A Marriage of Spectrum Convenience

Broadcast and wireless players share some common principles

Why This Matters

Points of Agreement

According to their joint letter, the National Association of Broadcasters and top wireless companies have agreed to the following principal goals of the FCC post-incentive auction band plan:

1. “Maximize the amount of auctioned spectrum (with a preference for paired) made available through the clearing process.”

2. “Avoid interference to and from licensed wireless and broadcasting services.”

3. “Enable device performance and size consistent with existing smartphones and tablets.”

After months of heated rhetoric as they battled
over their relative communications futures, broadcasters
and some wireless companies have now found
common ground in their quest for levels of spectrum auction
fairness. Somewhat ironically—given their continued desire to
keep their distance, at least in terms of spectrum allocations—
that agreement is on the FCC’s reverse incentive auctions.

In a joint letter to the FCC, the National Association of
Broadcasters and wireless carriers AT&T, Verizon and T-Mobile
stated their agreement on common principles on a broadband
band plan. While the move came as a bit of a shock,
whispers of the bond had been growing louder of late.

For starters, the NAB had tapped Rick Kaplan, the former
chief of the FCC’s Wireless Bureau to be its point person on the
auctions. Kaplan signaled in a B&C interview last month that
his job, at the direction of NAB President Gordon Smith, was
to work constructively with the wireless industry.

Broadcasters fought the incentive auctions initially, but
after the handwriting was on the tablet, the NAB’s goal became
the most broadcaster-friendly auction possible, which
left open the possibility of cooperation wherever its interests
dovetailed with the wireless companies that would be sharing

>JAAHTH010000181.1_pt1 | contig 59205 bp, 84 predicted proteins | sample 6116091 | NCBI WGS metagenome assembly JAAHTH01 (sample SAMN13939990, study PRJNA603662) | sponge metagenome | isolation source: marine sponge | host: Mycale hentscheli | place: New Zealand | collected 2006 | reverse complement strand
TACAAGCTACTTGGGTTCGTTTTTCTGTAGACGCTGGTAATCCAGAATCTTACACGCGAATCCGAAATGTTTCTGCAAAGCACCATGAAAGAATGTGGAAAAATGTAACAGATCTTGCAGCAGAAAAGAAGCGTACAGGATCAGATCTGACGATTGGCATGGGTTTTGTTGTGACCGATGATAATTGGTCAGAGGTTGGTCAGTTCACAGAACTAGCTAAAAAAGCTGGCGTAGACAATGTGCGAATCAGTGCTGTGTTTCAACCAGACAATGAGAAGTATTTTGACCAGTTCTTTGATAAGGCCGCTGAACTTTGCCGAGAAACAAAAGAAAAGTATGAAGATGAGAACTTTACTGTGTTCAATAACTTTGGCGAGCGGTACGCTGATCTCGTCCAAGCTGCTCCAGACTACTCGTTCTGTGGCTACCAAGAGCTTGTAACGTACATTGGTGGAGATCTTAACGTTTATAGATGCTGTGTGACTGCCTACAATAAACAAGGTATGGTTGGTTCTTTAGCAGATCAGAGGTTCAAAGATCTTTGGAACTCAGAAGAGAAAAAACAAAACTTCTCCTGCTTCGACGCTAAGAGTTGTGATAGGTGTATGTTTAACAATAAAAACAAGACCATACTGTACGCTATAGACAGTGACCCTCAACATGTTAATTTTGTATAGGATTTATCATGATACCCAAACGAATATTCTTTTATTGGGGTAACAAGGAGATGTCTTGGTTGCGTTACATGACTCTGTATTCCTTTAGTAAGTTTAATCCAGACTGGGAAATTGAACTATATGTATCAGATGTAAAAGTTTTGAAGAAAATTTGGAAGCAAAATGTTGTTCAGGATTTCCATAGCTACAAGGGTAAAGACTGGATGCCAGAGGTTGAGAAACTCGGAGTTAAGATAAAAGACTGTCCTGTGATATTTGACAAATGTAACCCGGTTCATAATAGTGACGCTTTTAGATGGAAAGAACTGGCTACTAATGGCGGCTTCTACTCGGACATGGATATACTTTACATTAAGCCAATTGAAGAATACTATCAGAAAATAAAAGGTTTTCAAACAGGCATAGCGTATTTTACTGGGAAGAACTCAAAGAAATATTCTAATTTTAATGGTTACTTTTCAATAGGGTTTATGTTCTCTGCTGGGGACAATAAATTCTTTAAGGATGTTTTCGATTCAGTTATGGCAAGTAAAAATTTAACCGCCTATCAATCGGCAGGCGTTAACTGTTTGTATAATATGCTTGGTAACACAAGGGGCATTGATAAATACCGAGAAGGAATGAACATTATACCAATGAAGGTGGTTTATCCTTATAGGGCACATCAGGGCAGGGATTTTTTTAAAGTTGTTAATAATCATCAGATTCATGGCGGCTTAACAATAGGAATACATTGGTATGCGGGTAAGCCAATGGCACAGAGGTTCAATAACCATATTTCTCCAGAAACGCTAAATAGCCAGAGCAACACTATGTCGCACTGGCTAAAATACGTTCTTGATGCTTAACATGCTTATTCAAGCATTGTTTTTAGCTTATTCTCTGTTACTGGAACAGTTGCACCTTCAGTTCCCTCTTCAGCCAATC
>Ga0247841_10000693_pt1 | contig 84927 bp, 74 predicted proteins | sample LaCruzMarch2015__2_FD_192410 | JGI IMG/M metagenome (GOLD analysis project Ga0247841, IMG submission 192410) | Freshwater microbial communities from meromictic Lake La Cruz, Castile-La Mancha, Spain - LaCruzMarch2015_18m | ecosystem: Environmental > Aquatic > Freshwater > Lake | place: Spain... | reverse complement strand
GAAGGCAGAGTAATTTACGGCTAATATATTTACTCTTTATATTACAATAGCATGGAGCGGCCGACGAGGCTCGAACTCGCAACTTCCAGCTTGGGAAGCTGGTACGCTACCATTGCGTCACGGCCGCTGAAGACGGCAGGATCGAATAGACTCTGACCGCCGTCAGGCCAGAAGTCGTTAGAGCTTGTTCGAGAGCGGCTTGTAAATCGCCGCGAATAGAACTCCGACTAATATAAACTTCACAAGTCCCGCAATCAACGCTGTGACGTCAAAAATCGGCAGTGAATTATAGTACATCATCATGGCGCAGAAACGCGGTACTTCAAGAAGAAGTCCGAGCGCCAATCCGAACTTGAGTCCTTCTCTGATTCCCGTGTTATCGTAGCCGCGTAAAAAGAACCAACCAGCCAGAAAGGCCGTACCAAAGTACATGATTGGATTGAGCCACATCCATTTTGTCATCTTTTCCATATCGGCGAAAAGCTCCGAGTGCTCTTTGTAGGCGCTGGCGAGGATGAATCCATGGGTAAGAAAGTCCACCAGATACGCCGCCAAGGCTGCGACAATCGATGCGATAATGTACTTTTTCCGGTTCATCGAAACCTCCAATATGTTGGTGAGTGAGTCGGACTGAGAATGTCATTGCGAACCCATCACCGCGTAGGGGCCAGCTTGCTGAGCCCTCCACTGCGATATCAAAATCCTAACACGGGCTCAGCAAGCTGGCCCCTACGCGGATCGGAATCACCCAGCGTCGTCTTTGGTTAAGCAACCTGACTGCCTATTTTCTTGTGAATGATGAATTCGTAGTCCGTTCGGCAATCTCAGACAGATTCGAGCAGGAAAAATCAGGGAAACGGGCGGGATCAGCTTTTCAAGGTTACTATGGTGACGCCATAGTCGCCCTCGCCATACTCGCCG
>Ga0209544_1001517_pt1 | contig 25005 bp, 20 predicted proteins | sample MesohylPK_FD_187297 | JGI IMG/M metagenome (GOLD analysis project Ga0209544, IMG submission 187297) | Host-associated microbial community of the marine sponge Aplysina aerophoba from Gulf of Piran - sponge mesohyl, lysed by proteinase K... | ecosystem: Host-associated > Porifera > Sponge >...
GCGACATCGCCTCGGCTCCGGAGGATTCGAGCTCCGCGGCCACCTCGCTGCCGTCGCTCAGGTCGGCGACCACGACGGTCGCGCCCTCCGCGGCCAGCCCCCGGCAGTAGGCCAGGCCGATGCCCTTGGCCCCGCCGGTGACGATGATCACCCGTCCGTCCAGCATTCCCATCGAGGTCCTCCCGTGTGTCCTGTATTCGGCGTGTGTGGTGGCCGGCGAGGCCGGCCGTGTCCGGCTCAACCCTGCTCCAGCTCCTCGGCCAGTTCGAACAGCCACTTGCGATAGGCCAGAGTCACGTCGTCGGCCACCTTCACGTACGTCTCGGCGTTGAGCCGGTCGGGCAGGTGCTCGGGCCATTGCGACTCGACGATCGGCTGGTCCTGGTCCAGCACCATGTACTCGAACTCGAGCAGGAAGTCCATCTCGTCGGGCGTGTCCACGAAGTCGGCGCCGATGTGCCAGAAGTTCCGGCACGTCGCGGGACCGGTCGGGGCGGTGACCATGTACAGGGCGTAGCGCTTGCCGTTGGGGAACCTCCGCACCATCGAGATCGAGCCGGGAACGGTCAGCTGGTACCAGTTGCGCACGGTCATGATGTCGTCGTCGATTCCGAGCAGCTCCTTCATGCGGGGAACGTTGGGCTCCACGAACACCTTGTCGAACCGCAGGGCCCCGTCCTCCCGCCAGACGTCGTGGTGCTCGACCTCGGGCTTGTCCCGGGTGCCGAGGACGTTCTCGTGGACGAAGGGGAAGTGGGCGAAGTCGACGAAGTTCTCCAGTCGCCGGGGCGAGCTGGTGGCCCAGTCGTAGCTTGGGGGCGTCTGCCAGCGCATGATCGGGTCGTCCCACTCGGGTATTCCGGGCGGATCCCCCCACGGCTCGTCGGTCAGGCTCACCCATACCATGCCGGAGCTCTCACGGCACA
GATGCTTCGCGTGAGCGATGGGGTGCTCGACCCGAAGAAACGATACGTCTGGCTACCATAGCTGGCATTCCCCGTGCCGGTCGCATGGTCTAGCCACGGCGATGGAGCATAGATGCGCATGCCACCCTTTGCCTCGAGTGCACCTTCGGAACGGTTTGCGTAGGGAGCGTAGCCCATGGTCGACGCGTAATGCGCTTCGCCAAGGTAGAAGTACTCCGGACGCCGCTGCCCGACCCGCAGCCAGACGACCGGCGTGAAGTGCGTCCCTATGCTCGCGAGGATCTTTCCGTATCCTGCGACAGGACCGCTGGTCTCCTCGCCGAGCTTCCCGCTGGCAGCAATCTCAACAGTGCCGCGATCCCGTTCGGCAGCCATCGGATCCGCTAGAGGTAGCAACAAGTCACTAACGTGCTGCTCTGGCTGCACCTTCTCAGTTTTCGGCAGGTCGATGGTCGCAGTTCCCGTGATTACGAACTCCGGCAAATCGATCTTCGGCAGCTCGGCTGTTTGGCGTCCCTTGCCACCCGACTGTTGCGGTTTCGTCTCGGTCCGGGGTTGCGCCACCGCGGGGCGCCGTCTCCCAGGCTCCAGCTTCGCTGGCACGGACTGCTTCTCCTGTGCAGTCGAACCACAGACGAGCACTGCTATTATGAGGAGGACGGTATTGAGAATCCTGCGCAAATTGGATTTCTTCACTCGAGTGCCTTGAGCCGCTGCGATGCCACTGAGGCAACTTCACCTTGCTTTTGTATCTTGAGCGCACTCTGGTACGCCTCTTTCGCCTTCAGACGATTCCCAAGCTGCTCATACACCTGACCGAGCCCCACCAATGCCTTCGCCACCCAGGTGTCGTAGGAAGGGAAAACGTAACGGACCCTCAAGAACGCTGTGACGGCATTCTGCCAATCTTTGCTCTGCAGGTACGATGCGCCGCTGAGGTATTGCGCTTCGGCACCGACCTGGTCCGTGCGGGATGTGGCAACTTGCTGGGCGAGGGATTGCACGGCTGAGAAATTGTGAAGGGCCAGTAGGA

the former broadcast band.

The first sign that the ice was breaking came back in November,
when the NAB and CTIA: The Wireless Association filed a
joint letter to the FCC asking for an extension of the comment
deadline on the auctions, pointing to industry discussions.

Kaplan told B&C that the two had actually found lots of
areas of agreement, which they wound
up outlining in the joint letter.

Chief among them was that the
FCC’s lead band plan proposal was off
base because it sandwiched broadcasters
in between wireless carriers’ uplink
and downlink spectrum—the so-called
“duplex gap”—and because it allowed
for the possibility that in, say, New
York, broadcasters could occupy channel
48, but wireless carriers could be
using the same channel in Philadelphia
for their hand sets and base stations.
That, declared both parties, could shut
wireless carriers out of some markets, or lead to interference.

During the run-up to passage of the incentive auction
legislation, the NAB charged that the spectrum “crisis” had
been manufactured by the wireless industry, while CTIA
shot back that broadcasters were getting desperate.

But even as the comments flew, both sides signaled that
shared incentive auction self-interest could trump the rhetoric.
In late 2011, they cosigned a letter opposing spectrum
fees as part of any auction plan.

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